Posted by & filed under ContinuousDelivery, XP.

I have become increasingly convinced that there is little difference between monitoring and testing. Often we can run our automated tests against a production system with only a little effort.

We are used to listening to our automated tests for feedback about our software in the form of test-smells. If our tests are complicated, it’s often a strong indicator that our code is poorly designed and thus hard to test. Perhaps code is too tightly coupled, making it hard to test parts in isolation. Perhaps a class has too many responsibilities so we find ourselves wanting to observe and alter private state.

Doesn’t the same apply to our production monitoring? If it’s hard to write checks to ensure our system is behaving as desired in production, it’s easy to blame the monitoring tool, but isn’t it a reflection on the applications we are monitoring. Why isn’t it easy to monitor them?

Just as we test-drive our code, I like to do monitoring check-driven development for our applications. Add checks that the desired business features are working in production even before we implement them, then implement them and deploy to production in order to make the monitoring checks pass. (This does require that the same team building the software is responsible for monitoring it in production.)

As I do this more I notice that in the same way that TDD gives me feedback on code design (helping me write better code), Check-driven-development gives feedback on application design.

Why are our apps too hard to test? Perhaps they are too monolithic so the monitoring tools can’t check behaviour or data buried in the middle. Perhaps they do not publish the information we need to ascertain whether they are working.

Here are 4 smells of production monitoring checks that I think give design feedback, just like their test counterparts. There are lots more.

  • Delving into Private State
  • Complexity, Verbosity, Repetition
  • Non-Determinism
  • Heisentests

Delving into Private State

Testing private methods in a class often indicates there’s another class screaming to be extracted. If something is complex enough to require its own test, but not part of the public interface of the object under test, it likely violates the single responsibility principle and should be pulled out.

Similarly, monitoring checks that peek into the internal state of an app may indicate there’s another app that could be extracted with a clearly separate responsibility that we could monitor independently.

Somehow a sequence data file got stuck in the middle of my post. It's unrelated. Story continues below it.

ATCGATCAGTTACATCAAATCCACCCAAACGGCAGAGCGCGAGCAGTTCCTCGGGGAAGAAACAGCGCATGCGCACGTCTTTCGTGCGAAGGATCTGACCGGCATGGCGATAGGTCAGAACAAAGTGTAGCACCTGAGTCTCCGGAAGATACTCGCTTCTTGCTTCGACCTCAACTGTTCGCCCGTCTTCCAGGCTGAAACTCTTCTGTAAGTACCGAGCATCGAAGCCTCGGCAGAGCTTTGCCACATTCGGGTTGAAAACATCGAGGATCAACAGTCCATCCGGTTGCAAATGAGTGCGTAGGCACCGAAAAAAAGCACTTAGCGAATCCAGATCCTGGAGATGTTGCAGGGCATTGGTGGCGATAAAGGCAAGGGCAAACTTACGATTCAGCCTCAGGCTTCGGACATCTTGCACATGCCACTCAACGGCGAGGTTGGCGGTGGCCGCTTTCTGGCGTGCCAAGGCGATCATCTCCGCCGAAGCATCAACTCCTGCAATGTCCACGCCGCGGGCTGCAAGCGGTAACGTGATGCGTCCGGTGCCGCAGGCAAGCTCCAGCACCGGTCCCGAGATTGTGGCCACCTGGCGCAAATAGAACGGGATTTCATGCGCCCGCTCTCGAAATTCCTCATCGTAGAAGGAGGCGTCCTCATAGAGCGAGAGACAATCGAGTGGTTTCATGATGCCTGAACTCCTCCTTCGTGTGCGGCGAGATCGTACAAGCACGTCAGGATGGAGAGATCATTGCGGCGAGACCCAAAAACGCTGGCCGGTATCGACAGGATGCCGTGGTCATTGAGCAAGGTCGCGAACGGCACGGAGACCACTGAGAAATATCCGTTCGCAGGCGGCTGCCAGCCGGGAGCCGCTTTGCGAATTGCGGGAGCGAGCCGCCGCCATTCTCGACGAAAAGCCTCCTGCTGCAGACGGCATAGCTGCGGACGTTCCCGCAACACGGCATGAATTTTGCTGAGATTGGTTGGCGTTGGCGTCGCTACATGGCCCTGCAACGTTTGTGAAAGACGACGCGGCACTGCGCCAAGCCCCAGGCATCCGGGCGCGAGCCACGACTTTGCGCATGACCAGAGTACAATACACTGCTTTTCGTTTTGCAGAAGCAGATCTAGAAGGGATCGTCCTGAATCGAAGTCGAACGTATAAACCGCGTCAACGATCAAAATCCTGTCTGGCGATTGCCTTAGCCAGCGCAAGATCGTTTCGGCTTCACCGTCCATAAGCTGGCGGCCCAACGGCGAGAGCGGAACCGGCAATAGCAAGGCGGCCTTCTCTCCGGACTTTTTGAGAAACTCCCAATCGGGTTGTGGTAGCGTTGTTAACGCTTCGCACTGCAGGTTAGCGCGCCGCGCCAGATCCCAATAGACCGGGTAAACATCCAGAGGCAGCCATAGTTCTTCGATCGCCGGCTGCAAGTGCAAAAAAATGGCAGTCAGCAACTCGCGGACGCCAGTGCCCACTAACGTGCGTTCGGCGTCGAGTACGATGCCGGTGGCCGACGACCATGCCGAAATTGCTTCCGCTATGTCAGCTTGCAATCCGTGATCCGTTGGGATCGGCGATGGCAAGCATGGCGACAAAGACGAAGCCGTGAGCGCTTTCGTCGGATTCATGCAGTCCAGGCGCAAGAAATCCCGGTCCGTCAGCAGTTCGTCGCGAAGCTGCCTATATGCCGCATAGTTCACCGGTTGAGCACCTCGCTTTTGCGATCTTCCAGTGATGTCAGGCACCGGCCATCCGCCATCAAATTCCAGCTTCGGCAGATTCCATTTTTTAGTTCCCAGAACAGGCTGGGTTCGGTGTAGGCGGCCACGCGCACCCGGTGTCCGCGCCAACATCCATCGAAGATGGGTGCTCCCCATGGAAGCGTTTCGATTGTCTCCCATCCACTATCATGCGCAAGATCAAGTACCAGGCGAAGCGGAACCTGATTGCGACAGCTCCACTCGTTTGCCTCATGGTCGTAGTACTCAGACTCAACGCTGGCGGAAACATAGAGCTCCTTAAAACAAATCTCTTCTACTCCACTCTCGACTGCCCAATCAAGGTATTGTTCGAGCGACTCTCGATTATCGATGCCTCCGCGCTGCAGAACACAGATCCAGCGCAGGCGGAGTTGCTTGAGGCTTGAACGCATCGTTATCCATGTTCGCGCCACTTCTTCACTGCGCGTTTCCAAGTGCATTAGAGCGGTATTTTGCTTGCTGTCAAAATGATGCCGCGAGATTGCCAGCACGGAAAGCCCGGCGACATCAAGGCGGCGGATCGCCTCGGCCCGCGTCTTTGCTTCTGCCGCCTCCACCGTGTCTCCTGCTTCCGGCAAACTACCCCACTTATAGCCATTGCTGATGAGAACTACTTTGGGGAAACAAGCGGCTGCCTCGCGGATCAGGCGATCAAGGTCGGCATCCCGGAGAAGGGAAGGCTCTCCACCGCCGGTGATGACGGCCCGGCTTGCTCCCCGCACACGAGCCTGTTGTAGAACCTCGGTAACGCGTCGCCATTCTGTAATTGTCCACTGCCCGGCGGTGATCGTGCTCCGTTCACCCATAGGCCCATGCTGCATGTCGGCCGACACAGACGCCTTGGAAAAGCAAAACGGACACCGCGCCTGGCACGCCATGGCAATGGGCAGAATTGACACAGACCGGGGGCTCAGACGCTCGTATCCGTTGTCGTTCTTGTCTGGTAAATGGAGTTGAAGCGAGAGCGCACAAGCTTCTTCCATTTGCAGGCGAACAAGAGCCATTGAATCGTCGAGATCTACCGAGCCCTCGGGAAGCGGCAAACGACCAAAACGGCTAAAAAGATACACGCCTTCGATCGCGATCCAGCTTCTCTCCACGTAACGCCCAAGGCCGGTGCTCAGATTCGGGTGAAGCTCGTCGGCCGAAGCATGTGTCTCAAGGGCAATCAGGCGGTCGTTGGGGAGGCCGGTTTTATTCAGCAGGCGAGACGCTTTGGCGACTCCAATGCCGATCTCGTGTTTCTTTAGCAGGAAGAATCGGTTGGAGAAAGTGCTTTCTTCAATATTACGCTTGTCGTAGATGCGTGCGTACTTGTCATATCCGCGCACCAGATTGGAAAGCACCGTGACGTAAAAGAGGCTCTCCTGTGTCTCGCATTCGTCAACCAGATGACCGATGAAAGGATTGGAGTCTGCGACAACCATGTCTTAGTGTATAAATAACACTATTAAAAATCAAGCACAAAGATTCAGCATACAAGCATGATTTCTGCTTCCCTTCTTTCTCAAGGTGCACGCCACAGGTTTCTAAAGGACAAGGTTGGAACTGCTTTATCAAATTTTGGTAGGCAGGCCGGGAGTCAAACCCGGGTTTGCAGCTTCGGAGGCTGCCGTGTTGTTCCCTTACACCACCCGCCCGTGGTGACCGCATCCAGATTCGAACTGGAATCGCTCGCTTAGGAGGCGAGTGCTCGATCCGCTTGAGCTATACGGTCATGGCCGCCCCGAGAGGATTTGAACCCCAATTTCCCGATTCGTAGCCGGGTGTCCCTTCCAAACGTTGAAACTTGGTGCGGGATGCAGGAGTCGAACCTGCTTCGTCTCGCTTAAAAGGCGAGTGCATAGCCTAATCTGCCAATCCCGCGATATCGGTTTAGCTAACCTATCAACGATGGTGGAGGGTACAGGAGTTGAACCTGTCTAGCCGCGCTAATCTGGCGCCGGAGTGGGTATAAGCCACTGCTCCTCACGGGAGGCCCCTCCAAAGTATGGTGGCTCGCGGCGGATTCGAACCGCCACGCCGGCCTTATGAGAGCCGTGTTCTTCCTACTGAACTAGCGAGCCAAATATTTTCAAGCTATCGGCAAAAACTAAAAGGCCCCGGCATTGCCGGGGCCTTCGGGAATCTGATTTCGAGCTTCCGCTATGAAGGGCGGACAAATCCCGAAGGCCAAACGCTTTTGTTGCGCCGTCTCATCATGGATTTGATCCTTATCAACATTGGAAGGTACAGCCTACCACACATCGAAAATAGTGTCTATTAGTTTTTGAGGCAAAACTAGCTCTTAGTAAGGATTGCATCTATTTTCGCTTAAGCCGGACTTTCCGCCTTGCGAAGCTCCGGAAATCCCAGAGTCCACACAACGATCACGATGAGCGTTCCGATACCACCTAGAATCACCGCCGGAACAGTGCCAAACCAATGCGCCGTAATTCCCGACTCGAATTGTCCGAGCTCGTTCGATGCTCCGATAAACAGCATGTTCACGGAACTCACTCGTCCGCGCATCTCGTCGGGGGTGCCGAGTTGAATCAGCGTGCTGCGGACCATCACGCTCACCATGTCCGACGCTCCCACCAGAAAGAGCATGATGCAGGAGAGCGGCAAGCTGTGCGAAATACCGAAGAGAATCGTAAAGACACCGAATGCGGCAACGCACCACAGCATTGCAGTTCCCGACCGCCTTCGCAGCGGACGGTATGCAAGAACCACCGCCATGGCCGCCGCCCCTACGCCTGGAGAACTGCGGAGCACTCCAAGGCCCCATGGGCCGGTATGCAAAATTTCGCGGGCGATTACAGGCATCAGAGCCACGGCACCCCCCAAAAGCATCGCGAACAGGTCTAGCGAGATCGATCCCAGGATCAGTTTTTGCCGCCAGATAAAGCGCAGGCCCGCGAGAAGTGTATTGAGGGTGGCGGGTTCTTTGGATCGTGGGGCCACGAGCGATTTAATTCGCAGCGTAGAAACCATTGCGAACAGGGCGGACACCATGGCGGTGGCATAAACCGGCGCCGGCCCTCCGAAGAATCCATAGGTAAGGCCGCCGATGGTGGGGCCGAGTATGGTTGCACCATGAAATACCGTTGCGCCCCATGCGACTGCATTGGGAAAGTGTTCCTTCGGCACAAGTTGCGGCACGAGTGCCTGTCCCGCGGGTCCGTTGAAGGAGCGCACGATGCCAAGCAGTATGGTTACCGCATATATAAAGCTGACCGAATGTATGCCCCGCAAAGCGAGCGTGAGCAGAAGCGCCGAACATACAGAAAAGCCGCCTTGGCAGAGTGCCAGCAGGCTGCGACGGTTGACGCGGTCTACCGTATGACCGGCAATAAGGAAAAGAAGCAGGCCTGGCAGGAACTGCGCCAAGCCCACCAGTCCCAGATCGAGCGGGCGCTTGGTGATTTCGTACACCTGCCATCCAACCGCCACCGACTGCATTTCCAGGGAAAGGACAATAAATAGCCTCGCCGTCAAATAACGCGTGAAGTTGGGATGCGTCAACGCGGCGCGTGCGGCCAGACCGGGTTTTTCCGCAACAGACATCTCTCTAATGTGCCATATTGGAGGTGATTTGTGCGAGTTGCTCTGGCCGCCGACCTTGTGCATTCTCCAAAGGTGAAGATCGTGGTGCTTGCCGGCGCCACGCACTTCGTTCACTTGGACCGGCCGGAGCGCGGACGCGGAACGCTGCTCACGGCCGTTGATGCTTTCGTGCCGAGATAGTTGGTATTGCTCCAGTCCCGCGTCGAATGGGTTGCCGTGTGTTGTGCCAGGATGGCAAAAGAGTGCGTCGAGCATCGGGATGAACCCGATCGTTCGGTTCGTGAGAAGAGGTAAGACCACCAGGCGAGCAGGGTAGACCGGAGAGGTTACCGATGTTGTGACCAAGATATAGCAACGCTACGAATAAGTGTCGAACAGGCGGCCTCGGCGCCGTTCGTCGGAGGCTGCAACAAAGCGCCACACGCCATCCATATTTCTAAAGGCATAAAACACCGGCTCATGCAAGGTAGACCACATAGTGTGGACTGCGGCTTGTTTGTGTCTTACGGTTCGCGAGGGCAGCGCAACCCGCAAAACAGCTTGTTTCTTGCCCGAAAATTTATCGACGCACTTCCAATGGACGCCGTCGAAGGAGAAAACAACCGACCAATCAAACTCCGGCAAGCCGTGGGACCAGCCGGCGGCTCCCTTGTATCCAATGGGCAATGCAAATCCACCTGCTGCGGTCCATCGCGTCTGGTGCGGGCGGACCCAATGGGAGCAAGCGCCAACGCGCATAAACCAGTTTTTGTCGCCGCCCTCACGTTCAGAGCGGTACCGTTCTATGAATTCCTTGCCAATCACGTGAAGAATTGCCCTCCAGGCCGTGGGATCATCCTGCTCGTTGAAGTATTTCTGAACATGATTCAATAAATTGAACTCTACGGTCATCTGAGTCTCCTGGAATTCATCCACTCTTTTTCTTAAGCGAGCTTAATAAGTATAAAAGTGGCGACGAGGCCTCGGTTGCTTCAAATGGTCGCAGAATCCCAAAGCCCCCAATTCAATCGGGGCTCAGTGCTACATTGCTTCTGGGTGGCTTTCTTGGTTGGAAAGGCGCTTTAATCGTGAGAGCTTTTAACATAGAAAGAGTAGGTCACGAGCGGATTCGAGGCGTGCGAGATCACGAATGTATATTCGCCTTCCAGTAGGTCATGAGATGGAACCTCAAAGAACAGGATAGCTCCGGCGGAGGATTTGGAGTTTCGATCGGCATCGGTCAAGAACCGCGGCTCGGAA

For example, we had an application that ingested some logs, parsed them and generated some sequenced events, which then triggered various state changes.

We had thoroughly tested all of this, but we still occasionally had production issues due to unexpected input and problems with the sequence generation triggered by infrastructure-environment problems.

In response, we added monitoring that spied on the intermediate state of the events flowing through the system, and spied on the database state to keep track of the sequencing.

Monitoring that pokes into the internals of an application like this is similar to tests that use reflection to spy on private state – and similar problems arise. In this case schema changes and refactorings of the application would break the monitoring checks.

In the end we split out some of these responsibilities. We ended up with an entirely stateless app that created events from logs, a separate event sequencer, and the original app consumed the resultant events.

The result is much easier to monitor as the responsibilities are more clear. We can monitor the inputs and outputs of the event generator, both passively and actively by passing through test data in production.

Our monitoring checks are relying on the public interface that is used by the other applications so we are less likely to inadvertently break it. It’s similarly easy to monitor what the sequencer is doing, and we can ingest the events from our production system in a copy to spot problems early.

Complexity, Verbosity, Repetition

I’ve also been guilty of writing long monitoring checks that poll various systems, perform some calculations on the results, and then determine whether there is a problem based on some business logic embedded in the check.

These checks tend to be quite long, and are at risk of copy-paste duplication when someone wants to check something similar. Just as long and duplicated unit tests are a smell, so are monitoring checks. Sometimes we even want to TDD our checks because we realise they are complex.

When our tests get long and repetitive, we sometimes need to invest in improving our test infrastructure to help us write more concise tests in the business domain language. The same applies to monitoring checks – perhaps we need to invest in improving our monitoring tools if the checks are long and repetitive.